It is often said that the mankind looks at the superficial aspects of anything whereas God looks at the heart of a person. Sometimes, it is a thing of debate if there should be a dress code for temples at all because all people are equal in the eyes of God irrespective of the person being a bigger or a rich person. However, to keep up with the decorum and the sanctity of the premises of the temple, most temples have a dress code. It is repeated that some of these dress codes are archaic and needs to be changed to suit to the Modern Times. However, some of the temples, in all their modernity, which incorporate lights, speakers and even internet-based booking of Darshan, have not changed the dress code that they have been upholding for centuries together.
It is not about what you wear but the respect that goes into what you choose to wear to these temples that matter. In this regard, there are a few dress codes that can be said as timeless, at least until the near end of the future. Here are a few dresses that you can consider wearing in the temples of Tamilnadu.
The 6 or 9 years of playing clothing is considered to be the episode of homely attire for women in Tamil Nadu. Any woman who wears a saree is immediately considered to have a divine connotation. It is not meant to be judgemental about their character but more about their interest and initiation to wear a traditional attire that comes to the forefront. Never ever in history has there been a time when the wearing of saree has been debated. Sarees are considered to be the most convenient most comfortable and most accepted attire to wear during visiting the temples in Tamilnadu. The saree can be considered as the universal dress code to visit the temples in Tamilnadu and not only in this state but also in many other parts of India. A woman wearing a silk saree immediately evoke a feeling of being divine, and add that to a bunch of flowers on their hair and the vermilion on their forehead and its makes them look even more divine! After all, a woman is an embodiment of Shakti who is one of the most divine Goddesses in Hinduism, right?
Churidar and salwar
churidar and salwar can be considered as the Confluence between modern and traditional, and it also is the mid-point between what can be called as the convenient and divine. These clothings have all the comfort of modern clothes and some of them even have pockets that you can store your mobile phones in and they also come with a touch of traditional wear – the embroidery and the thread work are often depicted to have a traditional connotation with purely Indian designs. Some of the temples like the Guruvayur Temple mandate that women and men should not wear anything that splits their legs which puts out pants and churidar out of question for women and men, and mandates that only the dhoti and saree can be worn. However, most of the temples around the country do not have such rigid policies and they are ready to accept the salwar and kameez as a standard traditional attire which could be very well accepted as the mainstream dress code of temples, especially in cities like Chennai.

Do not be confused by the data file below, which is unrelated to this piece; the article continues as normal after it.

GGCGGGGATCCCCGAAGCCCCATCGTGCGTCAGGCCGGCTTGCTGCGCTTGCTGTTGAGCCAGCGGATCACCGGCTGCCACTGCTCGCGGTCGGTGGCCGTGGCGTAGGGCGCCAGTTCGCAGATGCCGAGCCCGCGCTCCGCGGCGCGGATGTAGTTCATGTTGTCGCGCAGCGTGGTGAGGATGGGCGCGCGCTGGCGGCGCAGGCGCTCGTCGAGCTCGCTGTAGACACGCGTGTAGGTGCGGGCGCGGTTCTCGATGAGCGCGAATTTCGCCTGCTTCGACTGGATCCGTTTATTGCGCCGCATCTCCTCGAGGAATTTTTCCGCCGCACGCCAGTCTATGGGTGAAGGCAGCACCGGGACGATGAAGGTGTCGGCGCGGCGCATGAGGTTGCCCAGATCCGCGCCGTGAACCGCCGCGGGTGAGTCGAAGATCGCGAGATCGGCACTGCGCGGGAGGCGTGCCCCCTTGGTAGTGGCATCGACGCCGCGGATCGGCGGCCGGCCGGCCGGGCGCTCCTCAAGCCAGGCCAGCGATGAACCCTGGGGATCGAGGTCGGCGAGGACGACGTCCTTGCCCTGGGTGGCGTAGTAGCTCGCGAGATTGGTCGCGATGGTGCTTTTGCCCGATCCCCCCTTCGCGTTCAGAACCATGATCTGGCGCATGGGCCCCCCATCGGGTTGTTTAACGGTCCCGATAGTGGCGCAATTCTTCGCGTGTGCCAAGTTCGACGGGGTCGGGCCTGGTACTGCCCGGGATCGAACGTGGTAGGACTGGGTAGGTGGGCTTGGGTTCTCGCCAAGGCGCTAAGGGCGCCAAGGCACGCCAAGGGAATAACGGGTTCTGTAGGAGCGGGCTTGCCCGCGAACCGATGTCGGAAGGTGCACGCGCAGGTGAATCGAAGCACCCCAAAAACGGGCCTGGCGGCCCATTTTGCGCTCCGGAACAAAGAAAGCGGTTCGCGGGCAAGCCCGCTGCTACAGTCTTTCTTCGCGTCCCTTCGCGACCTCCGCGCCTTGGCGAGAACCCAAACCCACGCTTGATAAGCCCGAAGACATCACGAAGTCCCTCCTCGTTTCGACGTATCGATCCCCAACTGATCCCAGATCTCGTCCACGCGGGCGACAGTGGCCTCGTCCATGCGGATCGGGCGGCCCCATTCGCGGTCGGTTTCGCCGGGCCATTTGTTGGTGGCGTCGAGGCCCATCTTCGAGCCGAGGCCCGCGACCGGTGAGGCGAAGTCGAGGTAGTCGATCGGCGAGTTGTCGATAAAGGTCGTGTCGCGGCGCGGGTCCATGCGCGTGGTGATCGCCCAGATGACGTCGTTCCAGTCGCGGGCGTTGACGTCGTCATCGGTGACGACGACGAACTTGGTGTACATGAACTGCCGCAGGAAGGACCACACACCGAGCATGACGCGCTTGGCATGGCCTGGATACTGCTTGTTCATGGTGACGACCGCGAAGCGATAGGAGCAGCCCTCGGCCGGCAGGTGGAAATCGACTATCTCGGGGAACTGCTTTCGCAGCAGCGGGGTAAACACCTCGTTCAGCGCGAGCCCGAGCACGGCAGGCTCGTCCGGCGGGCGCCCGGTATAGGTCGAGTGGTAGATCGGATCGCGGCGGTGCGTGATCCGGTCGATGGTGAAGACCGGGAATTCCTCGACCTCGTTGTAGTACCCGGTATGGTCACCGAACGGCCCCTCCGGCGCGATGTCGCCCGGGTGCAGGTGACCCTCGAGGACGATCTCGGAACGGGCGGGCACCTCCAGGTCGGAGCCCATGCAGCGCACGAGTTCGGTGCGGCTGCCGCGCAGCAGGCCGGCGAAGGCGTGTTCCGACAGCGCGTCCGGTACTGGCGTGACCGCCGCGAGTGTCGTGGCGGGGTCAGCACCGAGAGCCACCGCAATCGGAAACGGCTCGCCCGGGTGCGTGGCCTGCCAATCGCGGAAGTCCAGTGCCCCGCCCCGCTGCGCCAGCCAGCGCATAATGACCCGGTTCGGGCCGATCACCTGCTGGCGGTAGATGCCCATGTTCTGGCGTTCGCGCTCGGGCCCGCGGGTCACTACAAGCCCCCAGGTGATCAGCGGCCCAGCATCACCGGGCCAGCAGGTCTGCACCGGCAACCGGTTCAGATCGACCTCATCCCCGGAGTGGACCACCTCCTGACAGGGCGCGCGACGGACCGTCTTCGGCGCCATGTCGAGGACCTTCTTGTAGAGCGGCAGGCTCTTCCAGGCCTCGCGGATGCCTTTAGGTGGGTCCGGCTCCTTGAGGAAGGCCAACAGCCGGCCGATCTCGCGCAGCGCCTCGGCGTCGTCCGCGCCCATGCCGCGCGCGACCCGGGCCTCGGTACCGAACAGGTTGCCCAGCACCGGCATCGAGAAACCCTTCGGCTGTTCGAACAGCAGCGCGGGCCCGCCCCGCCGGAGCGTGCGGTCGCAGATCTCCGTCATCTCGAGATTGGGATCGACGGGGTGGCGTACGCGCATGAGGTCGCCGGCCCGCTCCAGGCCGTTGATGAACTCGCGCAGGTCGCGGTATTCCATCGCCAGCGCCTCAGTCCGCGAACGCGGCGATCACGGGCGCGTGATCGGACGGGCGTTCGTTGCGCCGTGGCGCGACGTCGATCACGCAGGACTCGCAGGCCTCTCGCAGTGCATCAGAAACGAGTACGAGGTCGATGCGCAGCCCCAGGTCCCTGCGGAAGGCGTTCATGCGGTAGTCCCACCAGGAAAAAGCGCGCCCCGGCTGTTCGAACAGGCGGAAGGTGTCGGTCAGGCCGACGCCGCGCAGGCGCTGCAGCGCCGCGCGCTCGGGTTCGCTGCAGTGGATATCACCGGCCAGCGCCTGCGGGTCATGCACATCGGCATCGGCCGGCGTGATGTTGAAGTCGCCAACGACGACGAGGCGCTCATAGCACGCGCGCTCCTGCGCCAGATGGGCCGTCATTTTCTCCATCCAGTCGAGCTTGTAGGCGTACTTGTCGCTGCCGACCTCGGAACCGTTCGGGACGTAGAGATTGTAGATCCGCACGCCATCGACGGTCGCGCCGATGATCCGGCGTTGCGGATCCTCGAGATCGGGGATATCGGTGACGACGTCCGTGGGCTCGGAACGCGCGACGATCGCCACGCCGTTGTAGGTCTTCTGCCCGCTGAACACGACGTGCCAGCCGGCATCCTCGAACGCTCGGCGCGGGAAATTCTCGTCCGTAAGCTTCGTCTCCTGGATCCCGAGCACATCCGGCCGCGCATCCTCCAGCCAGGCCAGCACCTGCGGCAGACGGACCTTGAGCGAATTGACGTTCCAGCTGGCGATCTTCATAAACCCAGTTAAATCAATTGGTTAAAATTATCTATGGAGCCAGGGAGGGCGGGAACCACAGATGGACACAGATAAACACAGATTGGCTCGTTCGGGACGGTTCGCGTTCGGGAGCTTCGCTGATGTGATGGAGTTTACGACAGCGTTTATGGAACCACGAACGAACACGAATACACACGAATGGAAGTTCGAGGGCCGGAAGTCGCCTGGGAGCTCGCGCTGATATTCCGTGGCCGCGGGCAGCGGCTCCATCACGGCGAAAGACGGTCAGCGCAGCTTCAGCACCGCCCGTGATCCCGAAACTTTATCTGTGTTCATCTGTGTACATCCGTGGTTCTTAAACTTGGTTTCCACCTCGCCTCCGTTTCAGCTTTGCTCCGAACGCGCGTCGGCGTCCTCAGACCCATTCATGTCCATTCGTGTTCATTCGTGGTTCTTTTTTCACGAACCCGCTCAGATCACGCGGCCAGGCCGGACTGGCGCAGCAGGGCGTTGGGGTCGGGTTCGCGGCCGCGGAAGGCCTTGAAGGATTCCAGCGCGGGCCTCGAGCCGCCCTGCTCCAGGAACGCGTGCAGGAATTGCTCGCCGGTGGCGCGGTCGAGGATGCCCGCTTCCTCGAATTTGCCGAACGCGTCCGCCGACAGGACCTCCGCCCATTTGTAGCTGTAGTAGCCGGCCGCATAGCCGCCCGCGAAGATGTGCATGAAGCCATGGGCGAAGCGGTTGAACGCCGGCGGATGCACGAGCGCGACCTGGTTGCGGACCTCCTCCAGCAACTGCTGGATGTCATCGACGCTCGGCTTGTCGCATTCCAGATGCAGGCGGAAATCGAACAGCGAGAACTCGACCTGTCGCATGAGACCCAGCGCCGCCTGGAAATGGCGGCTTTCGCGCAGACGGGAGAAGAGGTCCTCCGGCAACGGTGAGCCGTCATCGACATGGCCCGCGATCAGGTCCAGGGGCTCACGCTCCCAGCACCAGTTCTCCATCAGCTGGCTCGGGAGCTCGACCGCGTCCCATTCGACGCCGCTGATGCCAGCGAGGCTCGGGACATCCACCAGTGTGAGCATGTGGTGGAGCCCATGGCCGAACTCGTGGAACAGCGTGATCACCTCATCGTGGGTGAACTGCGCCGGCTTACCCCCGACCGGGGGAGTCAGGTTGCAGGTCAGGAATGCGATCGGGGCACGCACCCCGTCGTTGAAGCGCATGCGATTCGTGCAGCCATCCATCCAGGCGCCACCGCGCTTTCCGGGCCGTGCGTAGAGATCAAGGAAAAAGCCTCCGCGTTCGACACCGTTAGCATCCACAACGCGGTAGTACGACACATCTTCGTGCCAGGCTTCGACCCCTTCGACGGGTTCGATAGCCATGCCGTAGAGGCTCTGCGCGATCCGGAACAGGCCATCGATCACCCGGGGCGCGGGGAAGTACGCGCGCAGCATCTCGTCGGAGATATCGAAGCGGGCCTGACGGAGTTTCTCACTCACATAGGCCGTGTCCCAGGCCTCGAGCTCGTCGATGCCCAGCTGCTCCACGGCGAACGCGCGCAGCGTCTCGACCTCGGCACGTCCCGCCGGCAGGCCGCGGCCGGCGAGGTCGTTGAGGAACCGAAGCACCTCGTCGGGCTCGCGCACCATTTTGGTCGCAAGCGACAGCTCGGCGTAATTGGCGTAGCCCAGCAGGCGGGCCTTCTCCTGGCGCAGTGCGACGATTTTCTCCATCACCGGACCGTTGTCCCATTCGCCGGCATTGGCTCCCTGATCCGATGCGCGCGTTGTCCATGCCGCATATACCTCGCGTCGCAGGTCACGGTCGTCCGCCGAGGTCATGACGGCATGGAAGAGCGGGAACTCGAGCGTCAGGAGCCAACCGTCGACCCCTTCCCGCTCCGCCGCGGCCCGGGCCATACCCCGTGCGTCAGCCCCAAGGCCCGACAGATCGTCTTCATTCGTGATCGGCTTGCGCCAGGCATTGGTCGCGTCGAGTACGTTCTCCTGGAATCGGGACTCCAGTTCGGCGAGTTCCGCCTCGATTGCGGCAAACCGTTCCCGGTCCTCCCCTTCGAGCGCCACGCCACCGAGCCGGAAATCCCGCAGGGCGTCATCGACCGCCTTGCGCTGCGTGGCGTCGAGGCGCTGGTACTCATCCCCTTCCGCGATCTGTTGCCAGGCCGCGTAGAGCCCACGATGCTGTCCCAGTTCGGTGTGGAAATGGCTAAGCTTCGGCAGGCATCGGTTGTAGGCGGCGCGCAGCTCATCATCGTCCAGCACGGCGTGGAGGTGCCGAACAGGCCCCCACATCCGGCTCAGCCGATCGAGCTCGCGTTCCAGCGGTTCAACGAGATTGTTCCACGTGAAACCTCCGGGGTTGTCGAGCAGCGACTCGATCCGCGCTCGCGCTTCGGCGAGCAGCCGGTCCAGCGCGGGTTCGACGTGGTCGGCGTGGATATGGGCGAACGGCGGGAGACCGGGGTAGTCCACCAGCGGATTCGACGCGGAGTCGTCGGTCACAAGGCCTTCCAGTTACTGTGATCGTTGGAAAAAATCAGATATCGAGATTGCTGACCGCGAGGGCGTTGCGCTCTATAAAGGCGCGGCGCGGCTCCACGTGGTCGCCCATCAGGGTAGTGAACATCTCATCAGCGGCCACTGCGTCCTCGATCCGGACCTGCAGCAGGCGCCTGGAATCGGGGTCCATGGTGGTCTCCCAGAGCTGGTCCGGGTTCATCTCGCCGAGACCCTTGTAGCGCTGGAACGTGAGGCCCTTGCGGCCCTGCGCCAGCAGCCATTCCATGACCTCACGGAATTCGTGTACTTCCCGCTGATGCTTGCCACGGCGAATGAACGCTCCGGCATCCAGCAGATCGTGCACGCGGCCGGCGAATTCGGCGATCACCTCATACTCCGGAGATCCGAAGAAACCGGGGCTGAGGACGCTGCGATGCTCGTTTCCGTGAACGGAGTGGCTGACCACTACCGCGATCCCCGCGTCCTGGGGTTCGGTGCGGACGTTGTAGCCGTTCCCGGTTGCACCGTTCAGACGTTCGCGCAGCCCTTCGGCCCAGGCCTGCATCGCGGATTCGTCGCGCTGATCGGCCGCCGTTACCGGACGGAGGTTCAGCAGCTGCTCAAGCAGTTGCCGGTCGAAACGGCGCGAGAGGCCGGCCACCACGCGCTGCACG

A good religion is something that adapts to the changing times and there cannot be any other religion that does it as gracefully as Hinduism does it. In the same way, considering the convenience and comfort of women of these days and the fact that temple visit is mostly an auxiliary aspect of their daily life as opposed to the women in the Olden ages who were more of housewives and came to temples only for that particular cause, short kurtis coupled with denims have also started to become accepted attires in a lot of temples. People have come to realise that just because someone was an attire that is not very Indian in its Outlook doesn’t mean that they do not have Indian values in them. After all, when someone joins their hands and closes their eyes in reference to God, they do not even take moments to think about what they are wearing. It is all about submitting themselves to the divine will and to worship the holy entity with the respect that they deserve.
Temples are centres of worship and they need to be treated with the respect that they deserve, as temples, as places of worship and as houses of Gods. Be humble ourselves to the mightiness of the gods in there and we are supposed to show the humidity in every aspect. While it might be debated continuously if temples deserve a dress code or not, it should be more of a debate on the mindset of people who come to temples. There are people who where the costliest silk sarees just to flaunt the richness and they come to temples to worship God just for namesake and on the other hand, there are women who wear t-shirts and denims walk in two temples and I go to the god in the fullest reverence that the God deserves. Sometimes it is not about the dress code but more about the worship God!